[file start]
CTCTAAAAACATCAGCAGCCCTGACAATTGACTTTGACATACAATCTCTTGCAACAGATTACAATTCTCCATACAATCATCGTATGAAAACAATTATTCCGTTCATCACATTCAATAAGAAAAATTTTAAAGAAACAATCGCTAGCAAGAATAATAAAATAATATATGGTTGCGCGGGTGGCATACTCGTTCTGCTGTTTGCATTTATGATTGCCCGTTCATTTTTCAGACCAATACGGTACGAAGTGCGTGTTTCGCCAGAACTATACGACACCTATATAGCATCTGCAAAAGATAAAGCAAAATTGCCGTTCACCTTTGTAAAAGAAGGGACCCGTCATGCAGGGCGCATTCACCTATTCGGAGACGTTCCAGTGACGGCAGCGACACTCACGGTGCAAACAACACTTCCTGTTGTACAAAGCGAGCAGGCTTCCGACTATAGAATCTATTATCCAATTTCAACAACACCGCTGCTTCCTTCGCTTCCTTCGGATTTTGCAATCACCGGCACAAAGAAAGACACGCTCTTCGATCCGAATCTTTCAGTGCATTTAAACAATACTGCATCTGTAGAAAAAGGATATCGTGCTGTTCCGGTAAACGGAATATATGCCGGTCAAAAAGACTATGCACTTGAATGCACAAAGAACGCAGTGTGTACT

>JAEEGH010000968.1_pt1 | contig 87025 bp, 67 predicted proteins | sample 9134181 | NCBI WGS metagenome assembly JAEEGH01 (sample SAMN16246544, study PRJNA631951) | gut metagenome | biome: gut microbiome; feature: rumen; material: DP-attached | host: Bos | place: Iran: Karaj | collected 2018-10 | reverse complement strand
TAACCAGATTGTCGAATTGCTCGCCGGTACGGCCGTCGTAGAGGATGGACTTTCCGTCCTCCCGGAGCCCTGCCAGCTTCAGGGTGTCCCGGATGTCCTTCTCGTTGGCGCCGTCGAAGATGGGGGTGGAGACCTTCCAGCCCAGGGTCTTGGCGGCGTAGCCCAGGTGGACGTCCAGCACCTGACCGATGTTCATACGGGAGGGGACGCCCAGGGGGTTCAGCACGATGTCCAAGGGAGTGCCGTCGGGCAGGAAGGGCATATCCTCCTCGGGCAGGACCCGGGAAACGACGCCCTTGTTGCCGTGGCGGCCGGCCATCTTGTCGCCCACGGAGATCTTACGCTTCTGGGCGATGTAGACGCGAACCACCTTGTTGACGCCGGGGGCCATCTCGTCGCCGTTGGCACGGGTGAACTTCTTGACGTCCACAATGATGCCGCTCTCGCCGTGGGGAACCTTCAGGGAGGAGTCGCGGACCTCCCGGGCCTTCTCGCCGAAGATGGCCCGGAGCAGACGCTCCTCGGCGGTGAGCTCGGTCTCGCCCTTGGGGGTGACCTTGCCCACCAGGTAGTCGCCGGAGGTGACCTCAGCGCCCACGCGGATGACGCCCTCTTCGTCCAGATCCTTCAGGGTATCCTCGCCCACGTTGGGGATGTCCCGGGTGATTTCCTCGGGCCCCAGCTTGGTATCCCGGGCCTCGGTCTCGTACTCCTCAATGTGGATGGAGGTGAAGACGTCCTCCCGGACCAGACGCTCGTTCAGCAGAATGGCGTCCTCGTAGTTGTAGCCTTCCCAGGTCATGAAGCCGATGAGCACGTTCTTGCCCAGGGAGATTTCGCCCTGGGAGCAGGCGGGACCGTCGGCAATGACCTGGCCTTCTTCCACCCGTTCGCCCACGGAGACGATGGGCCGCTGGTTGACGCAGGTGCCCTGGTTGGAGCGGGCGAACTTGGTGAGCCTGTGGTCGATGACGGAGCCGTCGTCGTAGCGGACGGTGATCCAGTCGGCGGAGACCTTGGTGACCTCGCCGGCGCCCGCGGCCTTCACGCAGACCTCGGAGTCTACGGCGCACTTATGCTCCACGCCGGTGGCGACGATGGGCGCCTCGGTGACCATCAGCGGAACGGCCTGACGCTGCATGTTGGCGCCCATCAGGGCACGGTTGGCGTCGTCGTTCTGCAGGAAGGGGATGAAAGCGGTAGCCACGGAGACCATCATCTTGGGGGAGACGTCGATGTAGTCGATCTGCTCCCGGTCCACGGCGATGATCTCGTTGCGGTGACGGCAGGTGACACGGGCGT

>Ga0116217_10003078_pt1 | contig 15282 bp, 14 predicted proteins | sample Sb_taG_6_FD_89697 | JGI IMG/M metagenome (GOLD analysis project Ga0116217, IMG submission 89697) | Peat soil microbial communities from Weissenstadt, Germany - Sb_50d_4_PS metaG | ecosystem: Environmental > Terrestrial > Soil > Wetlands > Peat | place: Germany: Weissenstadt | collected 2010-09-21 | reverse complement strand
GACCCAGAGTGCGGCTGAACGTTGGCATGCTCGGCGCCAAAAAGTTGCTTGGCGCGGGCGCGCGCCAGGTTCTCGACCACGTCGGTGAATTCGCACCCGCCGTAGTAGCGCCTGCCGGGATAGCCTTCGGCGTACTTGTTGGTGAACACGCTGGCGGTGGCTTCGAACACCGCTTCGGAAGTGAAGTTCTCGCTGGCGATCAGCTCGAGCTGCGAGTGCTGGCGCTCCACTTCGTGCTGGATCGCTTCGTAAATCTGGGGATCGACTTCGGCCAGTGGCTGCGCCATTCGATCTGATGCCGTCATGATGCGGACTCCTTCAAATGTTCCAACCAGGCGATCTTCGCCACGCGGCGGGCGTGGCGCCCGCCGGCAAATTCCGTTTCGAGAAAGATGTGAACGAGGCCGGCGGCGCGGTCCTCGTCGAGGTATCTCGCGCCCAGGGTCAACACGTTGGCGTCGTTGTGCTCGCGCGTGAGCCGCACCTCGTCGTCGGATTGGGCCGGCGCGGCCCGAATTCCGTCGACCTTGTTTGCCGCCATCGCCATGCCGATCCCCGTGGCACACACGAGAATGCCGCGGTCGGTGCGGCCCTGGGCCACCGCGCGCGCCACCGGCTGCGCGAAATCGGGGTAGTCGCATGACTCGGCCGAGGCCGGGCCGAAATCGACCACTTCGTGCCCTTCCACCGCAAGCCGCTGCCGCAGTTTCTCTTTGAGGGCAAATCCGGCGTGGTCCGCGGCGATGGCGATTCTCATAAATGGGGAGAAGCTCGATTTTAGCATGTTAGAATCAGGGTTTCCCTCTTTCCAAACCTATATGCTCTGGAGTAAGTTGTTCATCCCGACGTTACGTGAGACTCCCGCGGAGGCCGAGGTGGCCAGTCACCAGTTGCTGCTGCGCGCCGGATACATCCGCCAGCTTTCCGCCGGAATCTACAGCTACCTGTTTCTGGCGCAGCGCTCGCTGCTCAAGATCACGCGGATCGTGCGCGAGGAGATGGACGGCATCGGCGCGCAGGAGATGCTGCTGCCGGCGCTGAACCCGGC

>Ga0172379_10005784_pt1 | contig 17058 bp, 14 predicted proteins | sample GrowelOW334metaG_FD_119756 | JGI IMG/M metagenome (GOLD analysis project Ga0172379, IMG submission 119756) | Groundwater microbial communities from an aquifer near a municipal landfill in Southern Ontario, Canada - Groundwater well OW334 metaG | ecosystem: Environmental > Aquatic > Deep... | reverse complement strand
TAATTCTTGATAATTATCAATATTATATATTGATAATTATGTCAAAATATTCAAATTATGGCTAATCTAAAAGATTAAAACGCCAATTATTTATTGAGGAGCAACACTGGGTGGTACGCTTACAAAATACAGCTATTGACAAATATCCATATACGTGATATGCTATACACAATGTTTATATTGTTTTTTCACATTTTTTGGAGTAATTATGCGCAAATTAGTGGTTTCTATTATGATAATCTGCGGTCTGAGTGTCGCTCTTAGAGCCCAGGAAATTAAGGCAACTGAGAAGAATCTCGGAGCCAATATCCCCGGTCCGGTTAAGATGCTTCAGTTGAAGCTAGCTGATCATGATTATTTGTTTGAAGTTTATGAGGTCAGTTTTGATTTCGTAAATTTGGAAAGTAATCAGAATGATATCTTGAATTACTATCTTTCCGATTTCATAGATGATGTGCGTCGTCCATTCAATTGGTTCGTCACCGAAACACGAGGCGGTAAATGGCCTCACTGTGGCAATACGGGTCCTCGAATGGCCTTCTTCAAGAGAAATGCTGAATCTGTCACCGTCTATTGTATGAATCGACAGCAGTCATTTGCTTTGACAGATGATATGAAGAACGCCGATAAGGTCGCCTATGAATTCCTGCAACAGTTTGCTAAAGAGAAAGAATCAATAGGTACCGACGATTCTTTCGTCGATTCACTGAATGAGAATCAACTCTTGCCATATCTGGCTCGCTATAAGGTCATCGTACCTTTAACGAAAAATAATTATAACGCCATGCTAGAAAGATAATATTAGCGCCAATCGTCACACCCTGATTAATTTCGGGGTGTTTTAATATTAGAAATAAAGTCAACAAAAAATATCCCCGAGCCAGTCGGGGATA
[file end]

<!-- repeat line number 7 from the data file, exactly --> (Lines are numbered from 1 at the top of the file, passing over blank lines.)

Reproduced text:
TAATTCTTGATAATTATCAATATTATATATTGATAATTATGTCAAAATATTCAAATTATGGCTAATCTAAAAGATTAAAACGCCAATTATTTATTGAGGAGCAACACTGGGTGGTACGCTTACAAAATACAGCTATTGACAAATATCCATATACGTGATATGCTATACACAATGTTTATATTGTTTTTTCACATTTTTTGGAGTAATTATGCGCAAATTAGTGGTTTCTATTATGATAATCTGCGGTCTGAGTGTCGCTCTTAGAGCCCAGGAAATTAAGGCAACTGAGAAGAATCTCGGAGCCAATATCCCCGGTCCGGTTAAGATGCTTCAGTTGAAGCTAGCTGATCATGATTATTTGTTTGAAGTTTATGAGGTCAGTTTTGATTTCGTAAATTTGGAAAGTAATCAGAATGATATCTTGAATTACTATCTTTCCGATTTCATAGATGATGTGCGTCGTCCATTCAATTGGTTCGTCACCGAAACACGAGGCGGTAAATGGCCTCACTGTGGCAATACGGGTCCTCGAATGGCCTTCTTCAAGAGAAATGCTGAATCTGTCACCGTCTATTGTATGAATCGACAGCAGTCATTTGCTTTGACAGATGATATGAAGAACGCCGATAAGGTCGCCTATGAATTCCTGCAACAGTTTGCTAAAGAGAAAGAATCAATAGGTACCGACGATTCTTTCGTCGATTCACTGAATGAGAATCAACTCTTGCCATATCTGGCTCGCTATAAGGTCATCGTACCTTTAACGAAAAATAATTATAACGCCATGCTAGAAAGATAATATTAGCGCCAATCGTCACACCCTGATTAATTTCGGGGTGTTTTAATATTAGAAATAAAGTCAACAAAAAATATCCCCGAGCCAGTCGGGGATA